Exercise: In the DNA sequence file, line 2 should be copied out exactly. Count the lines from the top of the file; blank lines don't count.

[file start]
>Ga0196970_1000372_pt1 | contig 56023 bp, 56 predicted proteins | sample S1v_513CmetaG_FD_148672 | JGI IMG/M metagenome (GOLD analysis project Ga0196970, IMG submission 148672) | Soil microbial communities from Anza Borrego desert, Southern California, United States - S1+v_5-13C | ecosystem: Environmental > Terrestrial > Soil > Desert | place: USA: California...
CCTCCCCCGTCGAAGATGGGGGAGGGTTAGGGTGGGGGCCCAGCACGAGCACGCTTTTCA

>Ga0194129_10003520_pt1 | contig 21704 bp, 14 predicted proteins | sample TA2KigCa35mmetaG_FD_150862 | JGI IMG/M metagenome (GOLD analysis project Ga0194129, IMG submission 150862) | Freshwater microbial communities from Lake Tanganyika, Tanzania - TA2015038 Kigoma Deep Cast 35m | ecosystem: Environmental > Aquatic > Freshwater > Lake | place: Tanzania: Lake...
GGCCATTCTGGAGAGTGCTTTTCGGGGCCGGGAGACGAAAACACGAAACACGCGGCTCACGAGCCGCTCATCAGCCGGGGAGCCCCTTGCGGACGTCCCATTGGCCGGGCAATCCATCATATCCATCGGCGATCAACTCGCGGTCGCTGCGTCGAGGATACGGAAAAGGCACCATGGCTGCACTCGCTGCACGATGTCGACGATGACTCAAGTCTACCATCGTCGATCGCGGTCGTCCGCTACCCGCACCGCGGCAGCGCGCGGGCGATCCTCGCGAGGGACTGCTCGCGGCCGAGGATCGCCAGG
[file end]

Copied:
CCTCCCCCGTCGAAGATGGGGGAGGGTTAGGGTGGGGGCCCAGCACGAGCACGCTTTTCA